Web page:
# Cryptography Programming Lab

AI and Robotics

Nov 21, 2013 (4 years and 5 months ago)

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Cryptography Programming Lab

Mike Scott

Why Cryptography?

Astrachan’s

Law:

“Do not give an assignment that computes something
that is more easily figured out without a computer. ...
Show off the power of computation.”

Secrets are interesting

Practical applications

Is it safe to use my credit card to purchase something
via a website?

Fascinating history

Mary Queen of Scots, Alan Turing

Application of mathematics and programming

Plan for today

Look at four different ciphers

Complete program involving each

Caesar

Columnar

Random Substitution

Vigenère

Definitions

Cryptography

The art and study of hiding information

Cipher

Algorithm for performing encryption and decryption

Encryption

Converting plain text (or information) to unintelligible
text (aka cipher text) that cannot be understood
without knowing how the information was converted

Decryption

recovering the original plain text from the cipher text

Caesar Cipher

Named after Julius Caesar

Also called the shift cipher

Example of a substitution cipher

Each letter (or character) is replaced by
another letter in the alphabet

Caesar cipher

Example with a shift of 5

ABCDEFGHIJKLMNOPQRSTUVWXYZ
Plain

FGHIJKLMNOPQRSTUVWXYZABCDE

Encrypted

COMPUTER SCIENCE
Plain

HTRUZYJWXHNJSHJ

Encrypted

Assume all non letters removed.

Variations

Using computer could simply apply shift to all
characters, not just upper case letters

Printable ASCII characters space to ~ (32

126)

Maintain or remove non letters?

lower case to upper case?

Breaking Caesar Cipher

Brute force

With only letters try all 25 possibilities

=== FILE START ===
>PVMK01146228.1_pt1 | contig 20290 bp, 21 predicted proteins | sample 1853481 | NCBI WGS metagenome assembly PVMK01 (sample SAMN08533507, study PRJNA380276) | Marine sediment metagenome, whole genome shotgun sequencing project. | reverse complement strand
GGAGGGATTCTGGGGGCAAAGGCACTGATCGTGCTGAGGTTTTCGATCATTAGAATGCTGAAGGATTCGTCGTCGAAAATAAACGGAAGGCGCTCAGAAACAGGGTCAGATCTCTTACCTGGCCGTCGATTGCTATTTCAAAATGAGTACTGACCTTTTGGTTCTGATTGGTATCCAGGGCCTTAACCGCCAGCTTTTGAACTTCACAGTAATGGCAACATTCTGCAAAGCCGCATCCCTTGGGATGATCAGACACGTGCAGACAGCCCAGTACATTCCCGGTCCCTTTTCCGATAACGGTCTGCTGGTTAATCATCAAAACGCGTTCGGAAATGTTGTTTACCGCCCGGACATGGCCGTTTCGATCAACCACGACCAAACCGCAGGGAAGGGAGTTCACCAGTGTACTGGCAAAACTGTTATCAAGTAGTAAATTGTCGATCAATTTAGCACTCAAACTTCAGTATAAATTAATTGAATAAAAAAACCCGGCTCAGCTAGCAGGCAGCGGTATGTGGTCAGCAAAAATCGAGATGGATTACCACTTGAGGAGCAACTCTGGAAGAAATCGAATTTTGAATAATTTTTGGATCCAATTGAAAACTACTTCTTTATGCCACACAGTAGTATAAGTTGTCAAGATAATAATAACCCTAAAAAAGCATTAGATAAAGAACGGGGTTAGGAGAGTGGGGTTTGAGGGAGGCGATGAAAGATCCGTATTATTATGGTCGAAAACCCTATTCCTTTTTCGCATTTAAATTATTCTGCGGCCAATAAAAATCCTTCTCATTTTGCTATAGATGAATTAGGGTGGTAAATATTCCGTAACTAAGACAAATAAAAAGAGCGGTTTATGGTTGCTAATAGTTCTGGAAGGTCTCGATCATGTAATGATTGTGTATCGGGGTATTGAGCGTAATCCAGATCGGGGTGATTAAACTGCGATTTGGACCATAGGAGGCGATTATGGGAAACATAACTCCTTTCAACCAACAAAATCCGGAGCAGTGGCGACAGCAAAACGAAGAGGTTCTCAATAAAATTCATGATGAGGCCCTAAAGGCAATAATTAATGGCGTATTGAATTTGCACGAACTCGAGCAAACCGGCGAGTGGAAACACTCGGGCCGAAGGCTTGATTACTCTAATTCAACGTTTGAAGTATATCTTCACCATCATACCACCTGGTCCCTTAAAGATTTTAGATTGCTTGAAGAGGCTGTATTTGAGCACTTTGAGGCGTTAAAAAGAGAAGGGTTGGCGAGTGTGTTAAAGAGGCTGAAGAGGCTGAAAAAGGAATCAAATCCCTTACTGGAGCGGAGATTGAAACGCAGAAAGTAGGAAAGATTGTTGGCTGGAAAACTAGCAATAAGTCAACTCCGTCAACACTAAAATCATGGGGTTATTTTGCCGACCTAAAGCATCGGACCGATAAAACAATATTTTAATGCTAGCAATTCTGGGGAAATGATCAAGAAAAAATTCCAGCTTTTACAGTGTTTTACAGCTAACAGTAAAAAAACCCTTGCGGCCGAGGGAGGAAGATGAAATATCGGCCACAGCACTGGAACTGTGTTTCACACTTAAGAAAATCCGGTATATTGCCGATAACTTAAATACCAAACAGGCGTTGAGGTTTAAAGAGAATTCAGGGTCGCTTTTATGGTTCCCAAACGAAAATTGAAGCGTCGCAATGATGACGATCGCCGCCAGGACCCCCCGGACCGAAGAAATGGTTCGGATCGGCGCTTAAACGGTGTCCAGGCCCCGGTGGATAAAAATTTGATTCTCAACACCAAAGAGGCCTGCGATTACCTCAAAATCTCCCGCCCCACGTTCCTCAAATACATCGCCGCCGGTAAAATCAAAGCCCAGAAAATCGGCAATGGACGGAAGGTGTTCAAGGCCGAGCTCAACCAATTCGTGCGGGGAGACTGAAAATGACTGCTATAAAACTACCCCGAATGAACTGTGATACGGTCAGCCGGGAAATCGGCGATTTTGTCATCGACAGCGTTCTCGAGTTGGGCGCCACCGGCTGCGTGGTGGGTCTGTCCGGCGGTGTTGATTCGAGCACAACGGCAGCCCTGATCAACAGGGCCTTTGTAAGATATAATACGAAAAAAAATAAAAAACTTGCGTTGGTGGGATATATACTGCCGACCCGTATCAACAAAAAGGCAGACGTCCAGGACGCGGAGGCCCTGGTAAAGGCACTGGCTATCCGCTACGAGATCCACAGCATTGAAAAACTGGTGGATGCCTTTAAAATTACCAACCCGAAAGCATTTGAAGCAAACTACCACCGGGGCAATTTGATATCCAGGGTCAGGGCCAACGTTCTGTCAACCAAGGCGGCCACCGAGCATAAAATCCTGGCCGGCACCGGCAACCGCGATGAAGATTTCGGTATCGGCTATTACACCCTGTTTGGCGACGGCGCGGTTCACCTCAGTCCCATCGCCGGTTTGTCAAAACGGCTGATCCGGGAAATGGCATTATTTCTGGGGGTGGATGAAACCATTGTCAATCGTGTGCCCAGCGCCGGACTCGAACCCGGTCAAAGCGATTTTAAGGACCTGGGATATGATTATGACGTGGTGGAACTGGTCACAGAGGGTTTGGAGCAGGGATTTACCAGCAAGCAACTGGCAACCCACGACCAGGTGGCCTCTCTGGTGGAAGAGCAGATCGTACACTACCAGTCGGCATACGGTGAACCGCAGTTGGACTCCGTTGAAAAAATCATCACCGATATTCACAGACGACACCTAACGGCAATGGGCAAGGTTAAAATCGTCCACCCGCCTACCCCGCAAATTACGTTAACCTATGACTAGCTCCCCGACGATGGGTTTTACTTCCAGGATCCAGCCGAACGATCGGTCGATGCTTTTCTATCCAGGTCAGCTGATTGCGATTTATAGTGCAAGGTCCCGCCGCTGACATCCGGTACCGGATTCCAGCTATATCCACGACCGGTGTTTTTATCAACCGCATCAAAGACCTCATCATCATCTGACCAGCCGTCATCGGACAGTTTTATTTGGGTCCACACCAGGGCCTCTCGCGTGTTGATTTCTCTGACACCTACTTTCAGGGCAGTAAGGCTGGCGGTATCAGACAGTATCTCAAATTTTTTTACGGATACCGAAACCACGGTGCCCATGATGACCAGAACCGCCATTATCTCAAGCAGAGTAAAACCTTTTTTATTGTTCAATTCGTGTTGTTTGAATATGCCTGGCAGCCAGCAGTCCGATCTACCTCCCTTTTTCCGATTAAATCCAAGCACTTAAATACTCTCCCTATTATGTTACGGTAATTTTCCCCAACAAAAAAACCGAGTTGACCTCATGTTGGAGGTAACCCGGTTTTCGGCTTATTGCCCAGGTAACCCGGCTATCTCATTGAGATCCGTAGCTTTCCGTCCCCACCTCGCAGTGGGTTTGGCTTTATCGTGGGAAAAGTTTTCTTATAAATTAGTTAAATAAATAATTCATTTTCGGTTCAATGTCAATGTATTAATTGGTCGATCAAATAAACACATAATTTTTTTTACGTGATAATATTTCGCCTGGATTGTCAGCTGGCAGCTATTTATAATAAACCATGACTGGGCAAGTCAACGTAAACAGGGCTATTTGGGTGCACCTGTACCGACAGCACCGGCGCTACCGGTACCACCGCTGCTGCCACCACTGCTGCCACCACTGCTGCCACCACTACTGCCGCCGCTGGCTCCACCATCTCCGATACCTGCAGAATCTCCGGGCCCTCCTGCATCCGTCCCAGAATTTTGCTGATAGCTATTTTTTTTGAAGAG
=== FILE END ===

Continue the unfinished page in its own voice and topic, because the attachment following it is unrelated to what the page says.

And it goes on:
Still not hard if all ASCII

Caesar Programming Problem

Go to http://userweb.cs.utexas.edu/~scottm/

Click on link to Crypto Resources at bottom of
page

Start Eclipse (or other IDE if you prefer)

Create project

Complete method
printAllShifts
(String
msg
)

Columnar Cipher

Example of a Transposition cipher

The characters from the original message are
used, but put in a different order, based on the
cipher

Hook ‘
em

Horns! We bleed orange!
Plain

Pick a number of rows for the cipher

Fill in the grid in column major order

Columnar Encryption

Hook ‘
em

Horns! We bleed orange!

Read off rows to create message

H’o

loeoerWer!omneeak

s
dn

H!b

g

H

'

o

l

o

e

o

e

r

W

e

r

!

o

m

n

e

e

a

k

s

d

n

H

!

b

g

Columnar Programming Problem

Complete the method

printColumnar
(String clear,

int

rows)

Random Substitution Cipher

How strong is the Caesar cipher?

Pick a secret word with no repeat letters,
computery

ABCDEFGHIJKLMNOPQRSTUVWXYZ

Plain

COMPUTERY
ABDFGHIJKLNQSVWXZ

Encrypted

Example

ABCDEFGHIJKLMNOPQRSTUVWXYZ

Plain

COMPUTERY
ABDFGHIJKLNQSVWXZ

Encrypted

THE ANSWER FOR NUMBER THREE IS A

Plain

NRUCGLVUKNHGQFOUKNRKUUYLC

Encrypted

Random Substitution Ciphers

Instead of picking a keyword randomly pick
letters

Must share the whole key, but lots of
possibilities

26! possible keys =
4.03291461
×

10
26

Assume we could check a billion keys a second

It would take
1.27882883
×

10
10
years to
check them all.

About the age of the universe

But ...

But substitution ciphers turn out to be
relatively easy to solve

Why?

Letter Frequency

Cracking the Substitution Cipher

Given an encrypted message count how often
each character occurs

If only letters, assume most frequent letter is
e, next most frequent is t, next most frequent
is a, and so forth

Apply the potential key

Look for clear words

Alter key as appropriate

Substitution Programming Problem

With a computer a key can easily be created that
uses all printable characters not just the letters.

Complete the method

int
[]
createFreqTable
(String encrypted)

The method returns an array of length 128. All
ASCII chars are counted.

The index of the array maps to the ASCII value of
the char

Substitution Programming Problem